Each year the Stop TB Partnership, and its New Diagnostic Working Group, host an open half-day meeting to discuss the development of new TB diagnostics. The meeting arrays a list of promising technologies that are in the evaluation pipeline. This year’s list included products focused on gene sequencing, protein bio-markers, the use of lipids, a multiplex bio-chip (lab-on-a-chip), and for the first time, automated sputum microscopy.
At a time when funding for global health initiatives is increasingly tighter, and budgets dedicated to infectious diseases are far smaller, focusing on automated sputum microscopy acknowledges the difficult economics of the laboratory environment today. High technology diagnostic solutions, especially those based on bio-markers and gene sequencing will require time to fully develop and be evaluated. When that occurs, it is still expected that their diagnostic costs may be too expensive to be scaled-up and widely deployed in countries suffering the greatest disease burden.
Focusing attention on automated sputum microscopy acknowledges that the technology is well researched, well known, and frequently used in disease-burdened countries. It is a more affordable technology. Automating this process, by using image analysis science to “see” what is missed by human vision, can deliver considerable benefits. It can more consistently identify the most likely TB positive cases, which should progressively reduce TB transmission rates. Additionally, it can be widely deployed as a replacement for routine microscopy.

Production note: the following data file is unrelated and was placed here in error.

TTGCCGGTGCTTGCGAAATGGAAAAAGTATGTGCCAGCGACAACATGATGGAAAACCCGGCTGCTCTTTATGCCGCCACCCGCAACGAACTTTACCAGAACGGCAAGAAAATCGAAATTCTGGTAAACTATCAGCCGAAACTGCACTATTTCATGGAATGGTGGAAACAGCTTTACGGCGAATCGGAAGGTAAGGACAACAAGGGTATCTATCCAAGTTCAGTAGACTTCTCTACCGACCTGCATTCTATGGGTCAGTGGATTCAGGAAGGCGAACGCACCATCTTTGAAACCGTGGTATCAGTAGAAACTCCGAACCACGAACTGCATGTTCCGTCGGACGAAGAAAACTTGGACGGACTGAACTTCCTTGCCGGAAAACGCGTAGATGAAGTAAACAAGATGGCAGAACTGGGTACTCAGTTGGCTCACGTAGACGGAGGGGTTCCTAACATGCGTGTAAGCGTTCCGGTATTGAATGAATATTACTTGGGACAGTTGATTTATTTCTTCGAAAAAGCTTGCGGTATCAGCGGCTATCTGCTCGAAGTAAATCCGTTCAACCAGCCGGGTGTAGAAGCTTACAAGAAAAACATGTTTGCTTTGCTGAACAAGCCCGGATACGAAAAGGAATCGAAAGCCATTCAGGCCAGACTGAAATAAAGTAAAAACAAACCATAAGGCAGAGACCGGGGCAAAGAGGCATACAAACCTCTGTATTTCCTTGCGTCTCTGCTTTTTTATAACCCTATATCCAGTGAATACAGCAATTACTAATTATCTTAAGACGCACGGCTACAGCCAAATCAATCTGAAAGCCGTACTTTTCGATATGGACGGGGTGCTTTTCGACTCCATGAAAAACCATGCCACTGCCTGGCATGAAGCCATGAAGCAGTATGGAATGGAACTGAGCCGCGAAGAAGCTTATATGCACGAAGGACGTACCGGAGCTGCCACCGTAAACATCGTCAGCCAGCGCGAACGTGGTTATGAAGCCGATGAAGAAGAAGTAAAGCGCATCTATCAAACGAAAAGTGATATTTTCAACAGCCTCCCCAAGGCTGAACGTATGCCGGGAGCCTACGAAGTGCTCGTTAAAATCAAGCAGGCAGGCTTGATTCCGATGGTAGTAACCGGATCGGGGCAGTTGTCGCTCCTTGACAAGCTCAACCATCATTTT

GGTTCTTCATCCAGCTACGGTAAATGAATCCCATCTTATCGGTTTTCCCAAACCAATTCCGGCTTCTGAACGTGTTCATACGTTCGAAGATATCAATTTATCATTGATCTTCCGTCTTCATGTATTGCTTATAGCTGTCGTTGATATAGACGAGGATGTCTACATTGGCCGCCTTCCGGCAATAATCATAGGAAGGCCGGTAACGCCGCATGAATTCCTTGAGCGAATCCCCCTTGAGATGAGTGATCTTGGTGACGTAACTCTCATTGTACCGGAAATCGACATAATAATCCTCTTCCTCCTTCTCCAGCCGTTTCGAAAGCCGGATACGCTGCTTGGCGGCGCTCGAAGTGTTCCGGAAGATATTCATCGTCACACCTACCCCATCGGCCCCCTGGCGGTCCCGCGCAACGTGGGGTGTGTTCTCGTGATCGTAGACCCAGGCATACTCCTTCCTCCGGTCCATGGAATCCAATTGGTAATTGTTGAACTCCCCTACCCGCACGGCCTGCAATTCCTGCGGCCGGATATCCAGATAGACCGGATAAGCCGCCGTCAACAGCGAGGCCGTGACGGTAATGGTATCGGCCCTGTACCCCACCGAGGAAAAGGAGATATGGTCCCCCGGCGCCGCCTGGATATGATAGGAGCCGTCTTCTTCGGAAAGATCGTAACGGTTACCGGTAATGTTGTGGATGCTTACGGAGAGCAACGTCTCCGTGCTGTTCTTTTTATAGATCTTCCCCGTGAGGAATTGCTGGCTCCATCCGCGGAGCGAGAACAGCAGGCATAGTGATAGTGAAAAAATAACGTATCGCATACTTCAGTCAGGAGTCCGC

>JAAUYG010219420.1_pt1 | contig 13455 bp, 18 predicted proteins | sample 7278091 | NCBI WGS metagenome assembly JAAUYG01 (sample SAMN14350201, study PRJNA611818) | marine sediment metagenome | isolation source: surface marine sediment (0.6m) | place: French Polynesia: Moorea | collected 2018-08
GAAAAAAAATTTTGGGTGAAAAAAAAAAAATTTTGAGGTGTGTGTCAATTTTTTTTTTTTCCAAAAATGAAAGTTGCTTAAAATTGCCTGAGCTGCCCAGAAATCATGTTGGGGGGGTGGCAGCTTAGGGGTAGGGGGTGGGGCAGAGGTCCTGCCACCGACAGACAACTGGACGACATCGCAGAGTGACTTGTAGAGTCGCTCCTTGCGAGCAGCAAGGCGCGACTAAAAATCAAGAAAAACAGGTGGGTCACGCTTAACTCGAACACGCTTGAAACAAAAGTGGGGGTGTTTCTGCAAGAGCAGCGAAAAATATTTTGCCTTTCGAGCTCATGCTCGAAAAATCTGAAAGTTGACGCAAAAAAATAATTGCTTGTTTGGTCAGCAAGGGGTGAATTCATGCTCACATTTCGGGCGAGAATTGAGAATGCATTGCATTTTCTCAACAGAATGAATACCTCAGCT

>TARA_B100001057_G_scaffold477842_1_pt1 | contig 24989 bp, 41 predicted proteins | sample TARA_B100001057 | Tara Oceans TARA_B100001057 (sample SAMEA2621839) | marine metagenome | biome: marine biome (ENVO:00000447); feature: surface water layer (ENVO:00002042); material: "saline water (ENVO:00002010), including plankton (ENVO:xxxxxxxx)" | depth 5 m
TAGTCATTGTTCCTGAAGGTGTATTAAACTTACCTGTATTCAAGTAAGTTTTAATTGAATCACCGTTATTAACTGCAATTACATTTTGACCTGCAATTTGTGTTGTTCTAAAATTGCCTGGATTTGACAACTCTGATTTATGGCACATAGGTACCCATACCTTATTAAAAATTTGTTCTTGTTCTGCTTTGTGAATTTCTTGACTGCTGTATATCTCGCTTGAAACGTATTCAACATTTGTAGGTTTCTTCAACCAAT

During the half-day presentations, three specific Automated Sputum Microscopy technologies were noted in the diagnostic “pipeline,” either in development or in evaluation. TBDx™ was acknowledged as the technology most ready for use having been evaluated in South Africa and Nigeria. Two additional evaluations, sponsored by the Foundation for Innovative New Diagnostics (FIND) were underway in Lima, Peru and will be underway soon in Vietnam. Our technology is seen as having essential utility in laboratories with high slide volume requirements, in supporting quality assurance programs that often lag because of insufficient staff needed to recheck slides, and in monitoring the progress of drug therapies in TB patients.
The two additional technology companies and their principals are well known to our company and are well regarded. All three companies have designed their automated technology approach to address specific market niches where unique and affordable diagnostic value can be delivered.
In our next series of blogs we will be reporting our observations and insights that were obtained from the meetings and presentations during the 45th World Union Conference on Lung Health, recently held in Barcelona, Spain. We will report on the latest in Target Product Profiles, developed by WHO / CDC / FIND and others, intended to guide developers in their product development. We will report on the latest in prevalence surveys, an effort to gain a clearer picture of TB burden throughout the world. Lastly we will report on research and operations that will show where TBDx™ can be best targeted and successful.